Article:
President Donald Trump said Monday he's in no rush to respond to a coordinated attack that hit Saudi Arabia's oil industry over the weekend.Marketsread more
The price of oil could go sharply higher, depending on the duration of the disruption at Saudi oil facilities and whether there is a military response.Powering the Futureread more
Energy stocks, one of the worst-performing sectors this year, spiked Monday after an attack on Saudi Arabia's heart of oil production Saturday sent oil prices soaring.Marketsread more
The Saudi-led military coalition battling Yemen's Houthi movement said on Monday that the attack on Saudi oil plants was carried out by Iranian weapons and did not originate...Oilread more
"The United States military, with our interagency team, is working with our partners to address this unprecedented attack and defend the international rules-based order that...Politicsread more
Crude oil's spike following attacks on Saudi Arabia's energy supply has experts weighing whether or not the gains will last.ETF Edgeread more
Traders in the fed funds futures market on Monday were pricing in a 34% chance that the Fed will stay put on rates.The Fedread more
Gas prices could rise by about 20 cents per gallon "starting tomorrow," oil analyst Andy Lipow says Monday.Oil and Gasread more
Some operators are cashing in on the CBD craze by substituting cheap and illegal synthetic marijuana for natural CBD in vapes and edibles such as gummy bears, an AP...Health and Scienceread more
Attack on Saudi oil facilities shows that 'risk is real', Chevron CEO Michael Wirth said on CNBC's "Closing Bell" Monday.Marketsread more
J.P. Morgan's chief quant says oil prices would start to hurt stock prices when they hit the $80 to $85 range.Market Insiderread more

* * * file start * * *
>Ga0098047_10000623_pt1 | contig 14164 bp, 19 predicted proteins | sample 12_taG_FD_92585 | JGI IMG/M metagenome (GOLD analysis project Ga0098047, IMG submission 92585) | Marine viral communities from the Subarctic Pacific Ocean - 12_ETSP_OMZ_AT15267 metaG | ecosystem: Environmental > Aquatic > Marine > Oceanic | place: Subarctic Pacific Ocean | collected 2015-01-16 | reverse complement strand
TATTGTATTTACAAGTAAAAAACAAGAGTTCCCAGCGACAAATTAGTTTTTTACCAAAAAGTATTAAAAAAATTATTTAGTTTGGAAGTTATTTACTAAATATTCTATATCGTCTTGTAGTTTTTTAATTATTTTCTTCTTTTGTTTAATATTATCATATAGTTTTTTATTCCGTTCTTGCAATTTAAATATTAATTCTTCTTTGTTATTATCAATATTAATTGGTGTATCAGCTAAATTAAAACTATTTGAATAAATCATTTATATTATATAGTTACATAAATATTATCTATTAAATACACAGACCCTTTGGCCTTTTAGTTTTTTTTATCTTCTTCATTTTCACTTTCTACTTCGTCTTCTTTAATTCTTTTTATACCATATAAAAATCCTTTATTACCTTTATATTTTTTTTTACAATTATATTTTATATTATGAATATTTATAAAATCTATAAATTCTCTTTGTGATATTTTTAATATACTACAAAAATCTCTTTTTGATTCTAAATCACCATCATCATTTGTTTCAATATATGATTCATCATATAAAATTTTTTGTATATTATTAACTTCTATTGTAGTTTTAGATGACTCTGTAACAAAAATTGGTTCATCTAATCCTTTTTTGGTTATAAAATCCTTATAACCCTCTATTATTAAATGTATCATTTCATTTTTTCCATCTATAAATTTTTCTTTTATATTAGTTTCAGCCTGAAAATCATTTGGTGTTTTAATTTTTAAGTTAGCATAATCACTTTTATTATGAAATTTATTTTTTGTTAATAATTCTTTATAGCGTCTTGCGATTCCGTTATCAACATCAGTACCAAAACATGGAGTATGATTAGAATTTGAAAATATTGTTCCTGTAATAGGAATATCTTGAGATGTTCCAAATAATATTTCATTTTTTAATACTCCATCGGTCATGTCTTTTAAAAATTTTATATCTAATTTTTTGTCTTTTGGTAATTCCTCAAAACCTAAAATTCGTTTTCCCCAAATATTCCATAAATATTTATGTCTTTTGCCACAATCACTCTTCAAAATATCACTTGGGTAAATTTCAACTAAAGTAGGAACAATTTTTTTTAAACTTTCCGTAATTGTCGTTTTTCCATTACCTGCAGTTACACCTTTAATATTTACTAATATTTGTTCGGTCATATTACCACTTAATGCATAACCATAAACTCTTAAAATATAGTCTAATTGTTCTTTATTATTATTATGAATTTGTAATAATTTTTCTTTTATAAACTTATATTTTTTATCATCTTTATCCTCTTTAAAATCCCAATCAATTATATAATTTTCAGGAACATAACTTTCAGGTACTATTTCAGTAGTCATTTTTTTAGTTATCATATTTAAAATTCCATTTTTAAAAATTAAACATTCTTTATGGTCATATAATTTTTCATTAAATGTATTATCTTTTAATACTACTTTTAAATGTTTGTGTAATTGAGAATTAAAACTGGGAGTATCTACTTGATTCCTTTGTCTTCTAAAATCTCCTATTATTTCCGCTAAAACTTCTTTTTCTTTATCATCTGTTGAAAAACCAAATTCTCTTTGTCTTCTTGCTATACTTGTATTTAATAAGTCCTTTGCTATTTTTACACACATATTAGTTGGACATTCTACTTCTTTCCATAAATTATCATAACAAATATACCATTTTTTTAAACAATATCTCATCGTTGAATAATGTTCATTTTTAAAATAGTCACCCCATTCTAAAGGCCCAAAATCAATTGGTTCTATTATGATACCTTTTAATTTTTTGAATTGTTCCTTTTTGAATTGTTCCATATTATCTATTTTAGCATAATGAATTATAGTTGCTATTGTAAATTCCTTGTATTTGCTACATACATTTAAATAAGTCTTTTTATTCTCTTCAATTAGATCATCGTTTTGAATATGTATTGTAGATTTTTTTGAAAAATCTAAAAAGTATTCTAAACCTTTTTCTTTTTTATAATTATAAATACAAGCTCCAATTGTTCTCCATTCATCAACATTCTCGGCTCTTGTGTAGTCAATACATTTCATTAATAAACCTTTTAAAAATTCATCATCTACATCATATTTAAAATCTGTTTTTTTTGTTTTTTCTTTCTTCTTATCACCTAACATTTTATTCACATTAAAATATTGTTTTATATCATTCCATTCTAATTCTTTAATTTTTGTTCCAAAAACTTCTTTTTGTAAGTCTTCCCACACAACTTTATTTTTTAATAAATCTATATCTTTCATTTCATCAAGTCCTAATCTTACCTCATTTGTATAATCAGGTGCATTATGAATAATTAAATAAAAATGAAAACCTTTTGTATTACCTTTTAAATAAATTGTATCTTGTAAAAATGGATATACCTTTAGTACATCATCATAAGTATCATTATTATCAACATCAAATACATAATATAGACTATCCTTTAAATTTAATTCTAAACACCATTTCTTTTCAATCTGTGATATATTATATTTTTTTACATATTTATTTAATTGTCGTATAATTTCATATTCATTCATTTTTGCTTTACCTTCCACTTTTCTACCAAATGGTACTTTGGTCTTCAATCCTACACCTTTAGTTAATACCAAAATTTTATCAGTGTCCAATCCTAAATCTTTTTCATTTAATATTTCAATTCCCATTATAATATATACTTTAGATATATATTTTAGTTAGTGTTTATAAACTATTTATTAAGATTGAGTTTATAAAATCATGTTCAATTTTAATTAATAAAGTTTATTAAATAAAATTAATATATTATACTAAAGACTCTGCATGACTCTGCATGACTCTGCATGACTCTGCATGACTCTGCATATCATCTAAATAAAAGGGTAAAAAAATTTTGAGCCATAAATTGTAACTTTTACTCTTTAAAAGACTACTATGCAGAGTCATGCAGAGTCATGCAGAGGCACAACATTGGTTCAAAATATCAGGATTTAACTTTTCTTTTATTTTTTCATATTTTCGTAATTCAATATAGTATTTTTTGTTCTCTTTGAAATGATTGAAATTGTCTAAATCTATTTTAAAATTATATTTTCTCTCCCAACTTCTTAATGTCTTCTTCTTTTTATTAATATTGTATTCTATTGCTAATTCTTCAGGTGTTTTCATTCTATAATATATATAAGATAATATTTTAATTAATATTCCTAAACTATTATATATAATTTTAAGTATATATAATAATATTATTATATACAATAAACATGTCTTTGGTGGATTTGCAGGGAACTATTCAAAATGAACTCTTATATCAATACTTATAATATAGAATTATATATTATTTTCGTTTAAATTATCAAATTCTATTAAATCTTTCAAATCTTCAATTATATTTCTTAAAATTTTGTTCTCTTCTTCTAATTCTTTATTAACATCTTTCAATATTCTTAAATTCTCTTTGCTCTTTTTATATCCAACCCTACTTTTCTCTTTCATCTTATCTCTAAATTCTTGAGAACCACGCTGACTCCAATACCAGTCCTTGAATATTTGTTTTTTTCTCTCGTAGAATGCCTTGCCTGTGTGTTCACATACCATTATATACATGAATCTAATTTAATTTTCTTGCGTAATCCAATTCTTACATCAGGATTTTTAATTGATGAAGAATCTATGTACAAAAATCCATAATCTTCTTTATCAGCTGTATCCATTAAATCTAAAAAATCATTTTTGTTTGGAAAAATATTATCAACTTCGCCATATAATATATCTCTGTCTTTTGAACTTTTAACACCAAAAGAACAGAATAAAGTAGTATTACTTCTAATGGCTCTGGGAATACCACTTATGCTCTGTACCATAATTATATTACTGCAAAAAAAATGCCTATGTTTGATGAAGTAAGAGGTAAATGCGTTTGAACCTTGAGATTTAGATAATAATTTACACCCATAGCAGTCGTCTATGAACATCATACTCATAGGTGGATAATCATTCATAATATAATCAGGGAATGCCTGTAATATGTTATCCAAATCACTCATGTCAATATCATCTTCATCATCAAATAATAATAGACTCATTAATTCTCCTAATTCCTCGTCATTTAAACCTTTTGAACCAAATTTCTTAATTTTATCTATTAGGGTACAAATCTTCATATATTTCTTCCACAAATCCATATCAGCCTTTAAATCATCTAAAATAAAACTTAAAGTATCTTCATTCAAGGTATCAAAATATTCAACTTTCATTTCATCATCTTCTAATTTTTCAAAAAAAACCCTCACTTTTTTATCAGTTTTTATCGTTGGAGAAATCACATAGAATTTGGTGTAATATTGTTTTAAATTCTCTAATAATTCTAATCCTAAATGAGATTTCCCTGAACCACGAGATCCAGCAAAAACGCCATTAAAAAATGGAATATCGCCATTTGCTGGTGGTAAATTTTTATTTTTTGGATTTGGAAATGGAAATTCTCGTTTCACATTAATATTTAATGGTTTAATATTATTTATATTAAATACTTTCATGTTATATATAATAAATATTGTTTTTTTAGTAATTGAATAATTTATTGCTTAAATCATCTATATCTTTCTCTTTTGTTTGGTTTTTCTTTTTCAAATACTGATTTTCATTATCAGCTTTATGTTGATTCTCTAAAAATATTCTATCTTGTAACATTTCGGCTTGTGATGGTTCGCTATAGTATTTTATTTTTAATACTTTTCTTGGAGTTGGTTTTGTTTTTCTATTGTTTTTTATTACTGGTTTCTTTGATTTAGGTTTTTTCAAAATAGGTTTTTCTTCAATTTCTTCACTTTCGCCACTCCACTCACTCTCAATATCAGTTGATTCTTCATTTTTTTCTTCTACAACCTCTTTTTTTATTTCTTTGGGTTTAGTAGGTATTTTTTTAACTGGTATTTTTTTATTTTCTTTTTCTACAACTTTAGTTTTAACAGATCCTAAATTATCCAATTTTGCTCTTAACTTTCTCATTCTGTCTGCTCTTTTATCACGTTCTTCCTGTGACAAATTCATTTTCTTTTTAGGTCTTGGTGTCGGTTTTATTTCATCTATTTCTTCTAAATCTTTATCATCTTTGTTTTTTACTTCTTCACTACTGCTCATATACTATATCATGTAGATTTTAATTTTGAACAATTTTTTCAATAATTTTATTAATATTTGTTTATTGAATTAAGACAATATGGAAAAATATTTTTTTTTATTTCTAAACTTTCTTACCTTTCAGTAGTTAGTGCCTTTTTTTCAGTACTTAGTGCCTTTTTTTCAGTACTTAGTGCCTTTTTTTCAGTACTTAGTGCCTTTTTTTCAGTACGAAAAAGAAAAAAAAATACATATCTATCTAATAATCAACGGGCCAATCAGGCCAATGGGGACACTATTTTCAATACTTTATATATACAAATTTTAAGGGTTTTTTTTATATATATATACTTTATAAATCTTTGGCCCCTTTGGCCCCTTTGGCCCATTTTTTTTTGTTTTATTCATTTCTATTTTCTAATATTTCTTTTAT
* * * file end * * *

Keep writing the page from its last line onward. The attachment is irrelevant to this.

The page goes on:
As the market's conviction of a rate cut keeps growing firmer, another Wall Street bank came out defying the consensus.
UBS joined Goldman Sachs in warning that the market's expectation for a rate cut is not realistic because recent economic data have been "mixed," rather than weak, which don't warrant an easing of monetary policy anytime soon.
"Market expectations for 100 basis points of rate cuts by 2020 look exaggerated, in our view," Mark Haefele, UBS' global chief investment officer, said in a note on Wednesday. "While the Fed may eventually be forced to support growth, especially if the ongoing trade dispute with China inflicts lasting damage on capital spending and employment, we don't expect a rate cut soon."
The analyst cited unemployment rate "at a multi-decade low of 3.6%," "robust demand for workers" and high consumer confidence.
The market's rate-cut hope was sparked by recent remarks from the Federal Reserve chair Jerome Powell, who said the central bank will "act as appropriate to sustain the expansion." Traders believe the Fed will slash rates to compensate for the potential damage from the trade war, pricing in a nearly 80% chance of a rate cut in July and about 60% probability of three rate cuts this year, according to the CME FedWatch tool.
Goldman's chief economist Jan Hatzius said Monday that the Fed will keep the funds rate unchanged in 2019 as Powell's rhetoric is "not a strong hint of an upcoming cut."
— CNBC's Michael Bloom contributed to this report.